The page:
Citrix Explores a Data Breach Incident After Customers' Data Is Found for Sale Online

Citrix Third-Party Breach

Citrix is one of the biggest cloud computing and software companies in the world. Its products are used by government agencies and Fortune 500 companies across the globe, so it shouldn't really be a surprise that it often falls into the hackers' sights.

The first cybersecurity incident took place in 2015 when a hacker managed to compromise one of Citrix's content management servers. Thanks in part to the huge names in the company's list of clients, the news was covered extensively by the media, but in January 2016, the networking giant explained that no customer data was compromised.

Things were a bit different in March last year when Citrix disclosed another successful attack against its internal network. Using a technique called password spraying, hackers (that were allegedly linked to Iran) compromised some internal Citrix accounts and tried to exfiltrate data that belongs to NASA and the FBI. Whether they were successful remains unknown to this day.

On Tuesday, researchers working for a threat intelligence company called Under the Breach noticed that a cybercriminal is selling Citrix customer data on an underground forum, and they thought that they were in for a déjà vu moment.

A hacker sells 2 million Citrix customer records for $20,000

The researchers got in touch with the seller to find out more about the database. During a private conversation with the crooks, they learned that the database contained the names, phone numbers, email and physical addresses, and company names of 2 million Citrix customers. They were given a sample as proof that the data is real and were told that if they want the entire database, they need to shell out 2.15 BTC, which is just under $20 thousand. When the researchers asked about the source of the data, the seller was adamant that it was coming from Citrix itself and not from a third party.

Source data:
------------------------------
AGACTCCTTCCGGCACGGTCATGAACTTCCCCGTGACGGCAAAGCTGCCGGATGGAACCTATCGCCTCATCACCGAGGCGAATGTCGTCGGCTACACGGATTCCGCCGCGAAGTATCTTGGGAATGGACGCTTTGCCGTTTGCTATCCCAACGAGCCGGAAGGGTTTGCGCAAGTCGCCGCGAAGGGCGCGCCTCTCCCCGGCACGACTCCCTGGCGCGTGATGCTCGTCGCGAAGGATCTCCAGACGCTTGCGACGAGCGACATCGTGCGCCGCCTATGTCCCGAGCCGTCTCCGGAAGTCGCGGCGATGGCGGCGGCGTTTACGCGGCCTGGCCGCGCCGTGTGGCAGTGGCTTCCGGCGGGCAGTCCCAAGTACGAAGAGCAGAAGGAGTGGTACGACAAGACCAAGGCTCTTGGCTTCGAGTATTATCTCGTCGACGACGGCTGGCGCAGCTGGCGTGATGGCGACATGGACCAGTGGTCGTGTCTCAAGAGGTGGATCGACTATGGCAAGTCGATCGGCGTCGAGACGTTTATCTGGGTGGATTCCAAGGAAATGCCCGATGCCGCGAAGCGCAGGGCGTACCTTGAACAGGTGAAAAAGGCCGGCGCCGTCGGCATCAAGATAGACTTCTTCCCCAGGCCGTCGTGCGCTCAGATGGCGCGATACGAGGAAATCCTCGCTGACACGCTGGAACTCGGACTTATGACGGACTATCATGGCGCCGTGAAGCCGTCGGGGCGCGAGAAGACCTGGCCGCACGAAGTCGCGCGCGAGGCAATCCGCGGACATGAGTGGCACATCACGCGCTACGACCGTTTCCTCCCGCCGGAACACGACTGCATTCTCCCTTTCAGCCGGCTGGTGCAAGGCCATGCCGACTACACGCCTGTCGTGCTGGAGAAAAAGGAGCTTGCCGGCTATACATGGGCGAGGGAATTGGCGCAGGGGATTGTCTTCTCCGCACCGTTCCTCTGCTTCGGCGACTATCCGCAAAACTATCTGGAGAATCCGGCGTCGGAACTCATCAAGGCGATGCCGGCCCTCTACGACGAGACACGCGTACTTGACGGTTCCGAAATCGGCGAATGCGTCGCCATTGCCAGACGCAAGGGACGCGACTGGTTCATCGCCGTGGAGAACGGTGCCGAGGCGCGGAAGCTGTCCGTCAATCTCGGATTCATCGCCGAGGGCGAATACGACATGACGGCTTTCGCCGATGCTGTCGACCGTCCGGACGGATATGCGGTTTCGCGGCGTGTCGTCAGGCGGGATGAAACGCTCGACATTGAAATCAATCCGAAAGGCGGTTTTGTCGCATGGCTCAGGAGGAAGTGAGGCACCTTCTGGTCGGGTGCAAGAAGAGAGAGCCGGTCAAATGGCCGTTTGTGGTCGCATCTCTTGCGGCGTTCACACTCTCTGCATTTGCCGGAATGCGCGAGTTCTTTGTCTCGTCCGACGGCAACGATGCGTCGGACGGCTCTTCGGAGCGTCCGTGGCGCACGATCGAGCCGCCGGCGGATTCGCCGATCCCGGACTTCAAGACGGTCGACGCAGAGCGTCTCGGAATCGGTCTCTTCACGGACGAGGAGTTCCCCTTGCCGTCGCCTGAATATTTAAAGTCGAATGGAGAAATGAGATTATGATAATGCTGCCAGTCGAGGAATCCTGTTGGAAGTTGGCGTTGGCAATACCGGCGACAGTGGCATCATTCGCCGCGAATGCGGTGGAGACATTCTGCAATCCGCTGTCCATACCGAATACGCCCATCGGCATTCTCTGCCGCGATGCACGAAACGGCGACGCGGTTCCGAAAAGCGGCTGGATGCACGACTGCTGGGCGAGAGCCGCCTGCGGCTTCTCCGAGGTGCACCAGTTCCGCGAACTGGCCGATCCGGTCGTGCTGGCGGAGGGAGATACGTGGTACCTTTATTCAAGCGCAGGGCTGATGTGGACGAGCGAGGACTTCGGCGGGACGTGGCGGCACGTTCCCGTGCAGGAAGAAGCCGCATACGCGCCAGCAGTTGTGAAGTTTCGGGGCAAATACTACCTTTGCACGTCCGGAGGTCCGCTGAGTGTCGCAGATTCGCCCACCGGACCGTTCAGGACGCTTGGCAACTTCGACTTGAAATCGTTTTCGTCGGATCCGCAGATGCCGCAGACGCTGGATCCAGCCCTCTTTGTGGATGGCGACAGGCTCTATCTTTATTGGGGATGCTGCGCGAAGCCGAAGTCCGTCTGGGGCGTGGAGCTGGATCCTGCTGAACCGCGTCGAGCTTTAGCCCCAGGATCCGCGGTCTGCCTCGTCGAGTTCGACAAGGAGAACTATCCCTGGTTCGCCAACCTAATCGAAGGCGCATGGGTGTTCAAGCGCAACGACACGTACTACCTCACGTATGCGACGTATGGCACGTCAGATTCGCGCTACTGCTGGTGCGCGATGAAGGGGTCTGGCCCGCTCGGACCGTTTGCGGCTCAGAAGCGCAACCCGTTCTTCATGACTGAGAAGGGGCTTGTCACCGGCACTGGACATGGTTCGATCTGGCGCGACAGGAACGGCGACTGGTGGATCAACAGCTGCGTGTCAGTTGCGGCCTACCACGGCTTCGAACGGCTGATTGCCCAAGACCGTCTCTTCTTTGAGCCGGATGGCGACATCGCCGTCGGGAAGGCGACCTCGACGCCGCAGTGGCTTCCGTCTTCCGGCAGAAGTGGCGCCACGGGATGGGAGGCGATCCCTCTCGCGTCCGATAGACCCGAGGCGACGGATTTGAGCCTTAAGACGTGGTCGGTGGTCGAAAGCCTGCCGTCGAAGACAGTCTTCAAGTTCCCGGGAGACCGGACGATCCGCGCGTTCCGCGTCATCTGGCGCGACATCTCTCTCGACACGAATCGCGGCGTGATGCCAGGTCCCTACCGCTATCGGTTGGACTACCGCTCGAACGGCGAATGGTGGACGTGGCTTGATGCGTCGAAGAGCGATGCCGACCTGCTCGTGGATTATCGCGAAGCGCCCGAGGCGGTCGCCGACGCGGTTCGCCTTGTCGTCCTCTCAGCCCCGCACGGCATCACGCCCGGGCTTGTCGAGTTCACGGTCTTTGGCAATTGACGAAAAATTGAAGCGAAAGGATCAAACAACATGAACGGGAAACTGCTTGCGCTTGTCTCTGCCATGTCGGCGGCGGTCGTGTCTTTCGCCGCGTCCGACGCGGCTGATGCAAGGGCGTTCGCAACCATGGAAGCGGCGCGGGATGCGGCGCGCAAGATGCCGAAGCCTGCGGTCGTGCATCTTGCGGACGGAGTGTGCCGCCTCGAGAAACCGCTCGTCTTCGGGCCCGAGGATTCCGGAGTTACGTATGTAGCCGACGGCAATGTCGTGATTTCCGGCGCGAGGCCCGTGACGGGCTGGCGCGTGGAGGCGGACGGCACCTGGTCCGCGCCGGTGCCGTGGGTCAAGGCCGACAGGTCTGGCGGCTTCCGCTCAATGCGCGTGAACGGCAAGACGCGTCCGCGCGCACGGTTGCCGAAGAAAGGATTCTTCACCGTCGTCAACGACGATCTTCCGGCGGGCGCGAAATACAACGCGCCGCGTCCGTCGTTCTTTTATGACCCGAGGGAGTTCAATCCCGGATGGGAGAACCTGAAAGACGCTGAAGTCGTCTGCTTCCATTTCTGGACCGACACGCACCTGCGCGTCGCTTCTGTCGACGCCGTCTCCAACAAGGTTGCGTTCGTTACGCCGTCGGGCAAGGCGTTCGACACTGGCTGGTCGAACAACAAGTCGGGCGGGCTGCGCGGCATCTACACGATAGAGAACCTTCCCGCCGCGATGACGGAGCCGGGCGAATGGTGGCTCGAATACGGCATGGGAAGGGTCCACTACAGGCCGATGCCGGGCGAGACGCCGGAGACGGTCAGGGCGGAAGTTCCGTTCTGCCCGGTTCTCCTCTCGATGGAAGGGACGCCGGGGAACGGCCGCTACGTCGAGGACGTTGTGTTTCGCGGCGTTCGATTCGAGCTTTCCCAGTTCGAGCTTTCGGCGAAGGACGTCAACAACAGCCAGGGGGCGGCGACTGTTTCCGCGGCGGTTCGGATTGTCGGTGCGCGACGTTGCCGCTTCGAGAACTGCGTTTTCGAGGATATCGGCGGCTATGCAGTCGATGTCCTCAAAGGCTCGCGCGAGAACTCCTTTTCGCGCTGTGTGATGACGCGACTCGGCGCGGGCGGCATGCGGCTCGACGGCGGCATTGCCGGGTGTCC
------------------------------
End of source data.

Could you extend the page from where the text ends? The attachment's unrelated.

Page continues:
Elsewhere on the hacking forums, a threat actor was bragging about attacking Citrix as well. According to their posts, they had exfiltrated a lot of data from the company and were threatening it with a ransomware infection. Citrix, however, says that this isn't really the case.

According to Citrix, the hackers stole the data from a third party

On Tuesday, Fermin Serna, Citrix's Chief Information Security Officer (CISO), published a blog post in order to shed some light on the matter and dispel some of the hackers' claims. Serna said that the company is investigating all alerts that concern the security of its customers' data, but he also pointed out that it has so far seen "no evidence" of a compromise of Citrix's network.

The stolen records are apparently coming from a third party that works with Citrix. The said third party knows about the incident and has already kicked the intruder out. The investigation might still be ongoing, but Serna is sure that the attackers couldn't have gained access to Citrix's network through the third party. He also pointed out that the only thing the hackers could have stolen is "low sensitivity business information." So far, the publicly available evidence seems to back Serna's words, but the real conclusions can only be drawn after all the facts are available.

Yet another organization discloses a third-party breach

Not surprisingly, the third party that suffered the breach remains unnamed for now, which isn't that surprising given the fact that the investigation isn't over yet. It has to be said, however, that Citrix isn't the only company disclosing a breach at a partnering service that processes data.

Recently, LiveAuctioneers and Dunzo also reported leaks that happened because of an attack at a third-party data processing partner. Once again, the names of the breached organizations remain unknown, which means that we can't say whether there's a link between these incidents.

The LiveAuctioneers, Dunzo, and Citrix disclosures are so similar, and they're so tightly-grouped timewise, however, that we can't discount the possibility of a potential correlation.

July 17, 2020

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